UK: Pharmacy Brief - June 2013

Last Updated: 11 June 2013
Article by David Reissner

Manchester Pharmacy Conference

Our Manchester Pharmacy conference at the Royal Exchange Theatre on 2 July 2013 is now oversubscribed. For a place on the reserve list, email

Healthcare Regulation

The Law Commission has published a review of the Regulation of Health Care Professionals. It proposes bringing the regulation of all healthcare and social care professionals into line with each other. Here are the headlines – for more details, click here (only if you have received the Pharmacy Brief by email).

  • There could be a paramount duty to protect, promote and maintain the health, safety and well-being of the public by ensuring proper standards for safe and effective practice.
  • There could be compulsory registration for students
  • A review of protected titles - is it time to give "pharmacist" and "pharmacy" greater protection than "chemist", rather than the other way round?
  • The test of impairment of fitness to practise may be changed.
  • The GPhC's Investigating Committee could have power to dispose of cases by accepting voluntary removal from the Register
  • The GPhC would have to review decisions of the Investigating Committee not to refer a case to a Fitness to Practise Committee
  • Possible financial penalties

Keep taking the PILs

The MHRA says the law relating to Patient Information Leaflets fails to support the safe and effective use of medicines. The MHRA wants the law to require:

  • the most important information to be at the beginning of the document
  • leaflets to direct patients to other sources of information about their condition and treatment
  • the current use of templates to be abandoned because they stifle innovation and do not reflect what patients regard as important
  • information to be targeted so that irrelevant information, such as interactions with pregnancy, is not a distraction
  • information to be available electronically, not just in leaflet form.

Exam Results

Many pharmacy students will soon be receiving their exam results. Unfortunately, it is sometimes necessary to challenge decisions made by higher education institutions, for example by appealing. Students need to act quickly if they want to challenge a decision, because time limits usually apply. Any problems during the exam itself should be notified to the invigilator before leaving the examination room. For further information about how we are able to assist, contact Rachel Warren at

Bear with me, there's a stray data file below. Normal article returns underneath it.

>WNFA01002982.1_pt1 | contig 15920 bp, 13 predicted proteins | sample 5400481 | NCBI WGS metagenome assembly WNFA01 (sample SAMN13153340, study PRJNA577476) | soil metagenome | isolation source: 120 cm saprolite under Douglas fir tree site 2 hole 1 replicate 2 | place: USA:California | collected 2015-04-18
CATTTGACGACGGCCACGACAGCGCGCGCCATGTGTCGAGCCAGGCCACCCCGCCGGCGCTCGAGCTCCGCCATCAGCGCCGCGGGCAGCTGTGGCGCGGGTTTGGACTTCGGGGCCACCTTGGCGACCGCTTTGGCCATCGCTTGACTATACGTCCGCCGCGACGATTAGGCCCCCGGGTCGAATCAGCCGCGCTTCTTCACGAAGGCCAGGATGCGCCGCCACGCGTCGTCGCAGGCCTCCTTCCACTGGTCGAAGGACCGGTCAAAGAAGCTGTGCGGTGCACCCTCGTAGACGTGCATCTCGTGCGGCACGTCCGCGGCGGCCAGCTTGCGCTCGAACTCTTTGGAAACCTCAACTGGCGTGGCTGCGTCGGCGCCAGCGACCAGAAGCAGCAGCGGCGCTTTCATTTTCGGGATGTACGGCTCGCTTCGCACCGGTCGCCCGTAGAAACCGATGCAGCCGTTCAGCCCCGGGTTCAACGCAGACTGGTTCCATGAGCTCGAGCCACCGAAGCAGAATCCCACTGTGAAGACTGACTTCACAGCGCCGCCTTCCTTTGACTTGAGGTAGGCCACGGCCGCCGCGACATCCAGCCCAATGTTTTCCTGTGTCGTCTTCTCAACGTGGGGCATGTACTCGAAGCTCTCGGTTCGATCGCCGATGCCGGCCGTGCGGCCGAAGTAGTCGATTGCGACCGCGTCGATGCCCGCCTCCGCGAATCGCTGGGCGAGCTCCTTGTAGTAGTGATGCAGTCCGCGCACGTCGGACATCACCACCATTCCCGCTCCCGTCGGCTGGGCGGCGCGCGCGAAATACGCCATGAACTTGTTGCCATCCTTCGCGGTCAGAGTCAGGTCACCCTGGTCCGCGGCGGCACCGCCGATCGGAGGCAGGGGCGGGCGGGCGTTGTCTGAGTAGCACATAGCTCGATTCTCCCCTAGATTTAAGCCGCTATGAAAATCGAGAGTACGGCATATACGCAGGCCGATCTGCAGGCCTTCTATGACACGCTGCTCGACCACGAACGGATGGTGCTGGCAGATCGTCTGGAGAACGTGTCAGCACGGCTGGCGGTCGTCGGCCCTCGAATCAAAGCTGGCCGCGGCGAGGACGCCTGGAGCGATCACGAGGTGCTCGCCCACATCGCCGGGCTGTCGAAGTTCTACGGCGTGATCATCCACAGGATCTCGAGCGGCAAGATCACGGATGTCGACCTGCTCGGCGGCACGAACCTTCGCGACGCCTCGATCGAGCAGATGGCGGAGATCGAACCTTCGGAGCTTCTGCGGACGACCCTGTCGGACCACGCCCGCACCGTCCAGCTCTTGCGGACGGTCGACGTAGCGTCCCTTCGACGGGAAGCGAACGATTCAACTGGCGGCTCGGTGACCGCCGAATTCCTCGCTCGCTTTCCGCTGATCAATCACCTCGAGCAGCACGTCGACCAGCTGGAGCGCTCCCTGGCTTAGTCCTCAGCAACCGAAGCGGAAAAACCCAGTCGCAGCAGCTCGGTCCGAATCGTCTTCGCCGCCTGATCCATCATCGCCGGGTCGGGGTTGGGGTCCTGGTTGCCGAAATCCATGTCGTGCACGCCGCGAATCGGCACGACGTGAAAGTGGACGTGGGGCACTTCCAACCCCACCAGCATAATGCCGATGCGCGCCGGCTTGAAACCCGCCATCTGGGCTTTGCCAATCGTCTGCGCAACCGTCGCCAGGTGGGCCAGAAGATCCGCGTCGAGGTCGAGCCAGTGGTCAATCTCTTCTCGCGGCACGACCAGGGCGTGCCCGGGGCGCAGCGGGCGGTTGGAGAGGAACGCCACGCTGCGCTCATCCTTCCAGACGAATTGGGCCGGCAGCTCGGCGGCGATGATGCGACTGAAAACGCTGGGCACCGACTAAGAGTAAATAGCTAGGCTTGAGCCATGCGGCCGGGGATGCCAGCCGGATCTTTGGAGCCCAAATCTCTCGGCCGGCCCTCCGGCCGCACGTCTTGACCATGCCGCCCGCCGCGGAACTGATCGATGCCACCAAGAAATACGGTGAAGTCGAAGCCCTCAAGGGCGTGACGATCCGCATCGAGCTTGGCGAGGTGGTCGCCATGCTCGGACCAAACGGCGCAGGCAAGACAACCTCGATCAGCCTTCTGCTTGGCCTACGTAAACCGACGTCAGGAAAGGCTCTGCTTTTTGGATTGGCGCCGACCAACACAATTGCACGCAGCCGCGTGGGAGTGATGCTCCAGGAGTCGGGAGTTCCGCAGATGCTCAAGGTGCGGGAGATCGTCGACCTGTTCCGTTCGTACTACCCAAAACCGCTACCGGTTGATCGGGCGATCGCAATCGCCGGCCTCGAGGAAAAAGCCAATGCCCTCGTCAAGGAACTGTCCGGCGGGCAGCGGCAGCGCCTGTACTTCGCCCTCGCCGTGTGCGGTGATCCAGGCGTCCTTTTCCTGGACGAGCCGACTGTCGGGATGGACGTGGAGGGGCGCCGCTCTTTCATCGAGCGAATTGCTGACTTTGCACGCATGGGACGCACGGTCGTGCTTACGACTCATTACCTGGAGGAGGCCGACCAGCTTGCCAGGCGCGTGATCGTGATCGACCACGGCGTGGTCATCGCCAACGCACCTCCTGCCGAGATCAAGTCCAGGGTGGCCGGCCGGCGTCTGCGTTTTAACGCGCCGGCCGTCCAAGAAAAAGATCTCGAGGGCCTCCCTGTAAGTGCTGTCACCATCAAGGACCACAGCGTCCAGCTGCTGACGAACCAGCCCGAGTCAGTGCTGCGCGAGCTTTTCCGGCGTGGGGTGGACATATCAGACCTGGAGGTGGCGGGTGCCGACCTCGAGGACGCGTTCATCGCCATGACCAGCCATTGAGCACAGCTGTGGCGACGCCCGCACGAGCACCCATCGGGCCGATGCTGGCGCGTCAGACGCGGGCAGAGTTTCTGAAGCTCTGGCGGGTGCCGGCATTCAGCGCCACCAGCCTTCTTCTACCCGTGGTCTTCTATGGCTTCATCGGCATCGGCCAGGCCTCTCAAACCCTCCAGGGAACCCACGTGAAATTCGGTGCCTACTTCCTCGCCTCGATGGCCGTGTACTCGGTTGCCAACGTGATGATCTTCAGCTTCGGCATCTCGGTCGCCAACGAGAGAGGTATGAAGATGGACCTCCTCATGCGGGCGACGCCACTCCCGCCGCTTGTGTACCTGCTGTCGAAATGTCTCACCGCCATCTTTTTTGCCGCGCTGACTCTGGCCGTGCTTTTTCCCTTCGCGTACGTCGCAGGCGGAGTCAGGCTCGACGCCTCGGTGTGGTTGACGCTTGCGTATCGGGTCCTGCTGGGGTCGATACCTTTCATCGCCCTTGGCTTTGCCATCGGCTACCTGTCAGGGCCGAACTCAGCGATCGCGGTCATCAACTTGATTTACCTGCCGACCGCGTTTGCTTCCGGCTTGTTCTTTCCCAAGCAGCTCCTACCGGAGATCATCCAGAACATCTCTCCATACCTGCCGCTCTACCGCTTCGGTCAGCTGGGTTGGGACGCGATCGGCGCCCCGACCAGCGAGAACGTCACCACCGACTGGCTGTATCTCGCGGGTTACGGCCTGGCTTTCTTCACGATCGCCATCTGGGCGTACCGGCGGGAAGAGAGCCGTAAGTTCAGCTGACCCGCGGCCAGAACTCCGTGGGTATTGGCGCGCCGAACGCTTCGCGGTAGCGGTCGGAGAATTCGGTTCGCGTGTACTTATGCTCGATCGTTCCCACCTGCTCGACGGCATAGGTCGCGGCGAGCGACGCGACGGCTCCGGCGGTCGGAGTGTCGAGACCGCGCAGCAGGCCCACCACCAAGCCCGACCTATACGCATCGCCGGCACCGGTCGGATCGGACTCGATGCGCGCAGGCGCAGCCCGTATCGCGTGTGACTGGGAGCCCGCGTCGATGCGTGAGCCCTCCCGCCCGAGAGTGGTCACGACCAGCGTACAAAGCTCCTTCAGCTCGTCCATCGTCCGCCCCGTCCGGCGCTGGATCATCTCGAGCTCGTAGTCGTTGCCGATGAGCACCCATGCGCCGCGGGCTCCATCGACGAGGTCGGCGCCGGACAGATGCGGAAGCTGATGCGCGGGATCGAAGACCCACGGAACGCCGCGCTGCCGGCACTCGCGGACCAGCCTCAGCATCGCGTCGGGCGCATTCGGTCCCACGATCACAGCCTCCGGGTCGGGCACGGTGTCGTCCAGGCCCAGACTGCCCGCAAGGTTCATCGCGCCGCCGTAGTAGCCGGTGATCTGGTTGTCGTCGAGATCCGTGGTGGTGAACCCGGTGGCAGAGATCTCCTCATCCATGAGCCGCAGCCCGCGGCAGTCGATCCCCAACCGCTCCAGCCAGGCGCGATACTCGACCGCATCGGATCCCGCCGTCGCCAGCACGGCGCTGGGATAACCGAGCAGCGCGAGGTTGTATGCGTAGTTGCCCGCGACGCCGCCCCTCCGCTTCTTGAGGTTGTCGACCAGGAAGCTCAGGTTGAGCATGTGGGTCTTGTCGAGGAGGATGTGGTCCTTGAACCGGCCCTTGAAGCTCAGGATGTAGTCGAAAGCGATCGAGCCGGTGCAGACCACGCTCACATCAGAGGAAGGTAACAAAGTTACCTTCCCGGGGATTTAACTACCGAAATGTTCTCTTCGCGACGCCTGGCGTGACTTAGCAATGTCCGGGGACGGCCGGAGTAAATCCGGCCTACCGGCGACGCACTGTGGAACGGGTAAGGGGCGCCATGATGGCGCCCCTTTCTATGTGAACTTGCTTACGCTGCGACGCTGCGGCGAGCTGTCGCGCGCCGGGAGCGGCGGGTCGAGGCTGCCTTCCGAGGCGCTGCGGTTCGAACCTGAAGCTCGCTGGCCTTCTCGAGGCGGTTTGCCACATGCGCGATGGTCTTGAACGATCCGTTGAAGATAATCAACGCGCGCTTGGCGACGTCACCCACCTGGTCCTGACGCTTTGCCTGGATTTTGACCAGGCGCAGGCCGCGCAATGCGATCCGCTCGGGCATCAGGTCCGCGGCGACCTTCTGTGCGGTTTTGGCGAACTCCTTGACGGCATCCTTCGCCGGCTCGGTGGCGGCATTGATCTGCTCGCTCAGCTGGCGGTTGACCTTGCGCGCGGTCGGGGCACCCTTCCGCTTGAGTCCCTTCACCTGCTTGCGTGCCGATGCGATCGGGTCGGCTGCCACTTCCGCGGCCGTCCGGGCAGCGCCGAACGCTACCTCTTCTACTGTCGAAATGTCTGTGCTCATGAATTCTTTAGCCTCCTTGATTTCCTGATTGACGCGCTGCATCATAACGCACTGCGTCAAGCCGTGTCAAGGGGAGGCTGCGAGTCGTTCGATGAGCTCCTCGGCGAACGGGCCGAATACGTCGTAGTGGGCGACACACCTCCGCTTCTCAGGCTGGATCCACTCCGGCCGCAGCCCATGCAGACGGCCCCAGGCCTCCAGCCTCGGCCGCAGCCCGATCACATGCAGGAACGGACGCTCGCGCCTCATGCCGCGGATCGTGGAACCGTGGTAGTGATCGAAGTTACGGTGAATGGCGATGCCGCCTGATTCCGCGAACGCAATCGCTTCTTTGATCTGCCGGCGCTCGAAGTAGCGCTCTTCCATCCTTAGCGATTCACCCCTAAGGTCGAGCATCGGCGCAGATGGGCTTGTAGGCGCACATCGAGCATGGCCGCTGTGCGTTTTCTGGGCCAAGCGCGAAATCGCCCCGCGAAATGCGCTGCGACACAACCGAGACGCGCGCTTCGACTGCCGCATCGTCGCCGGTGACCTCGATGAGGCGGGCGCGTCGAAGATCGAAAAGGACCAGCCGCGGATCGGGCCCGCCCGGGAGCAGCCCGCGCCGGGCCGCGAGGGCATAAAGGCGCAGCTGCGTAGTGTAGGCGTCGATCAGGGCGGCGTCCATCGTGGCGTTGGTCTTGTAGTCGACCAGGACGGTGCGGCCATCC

GPs' Interests in Pharmacies

The GMC has just introduced new guidance on doctors' conflicts of interest. Contact us for further information or see David Reissner's article in the Health Service Journal.

Remedial Notices

After our client asked the PCT about closing on Saturdays, the PCT sent him a remedial notice - before Saturday had even come round, saying it would withhold remuneration.

A remedial notice cannot be issued before a breach of the terms of service has been committed - and there is a duty to communicate and co-operate with the pharmacy owner before a remedial notice is served.

After we lodged an appeal, the PCT withdrew the remedial notice. Hopefully NHS England will exercise more sensibly the powers it has inherited from PCTs.

Pharmacy and Medicines Law

The new edition of Dale & Appelbe's Pharmacy and Medicines Law has just been published. It is available at Ł44.99 from Pharmacy Press. David Reissner has contributed to the chapter on Fitness to Practise, and co-authored the chapter on Professional Conduct.

London Conference

Our London Pharmacy conference in April was well attended. We only have room for a few key points:

  • Noel Wardle pointed out:
  • The GPhC has publicised interim suspensions of pharmacists even though their cases were heard in private because they are presumed innocent until proved guilty
  • The GPhC is still not enforcing premises pending the grant of further powers
  • Tim Jenkins and Rachel Warren described how sales could go wrong and emphasized:
  • The need for a properly drawn up management agreement between buyers and sellers
  • The importance of structuring a transaction so that the seller is able to ensure the purchase price is paid on time
  • Helen Hutton and Claire Timmings warned that:
  • Failure to resolve planning issues early can seriously affect the timing of a pharmacy transaction
  • Failure to obtain planning consent can result in the GPhC refusing to register a pharmacy, or in a pharmacy having to close
  • David Reissner pointed out:
  • The new market entry regulations may be incompatible with European law
  • New rules may not stop the direction of prescriptions by GPs
  • Susan Hunneyball expects the MHRA to decriminalise dispensing errors

The content of this article is intended to provide a general guide to the subject matter. Specialist advice should be sought about your specific circumstances.

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David Reissner
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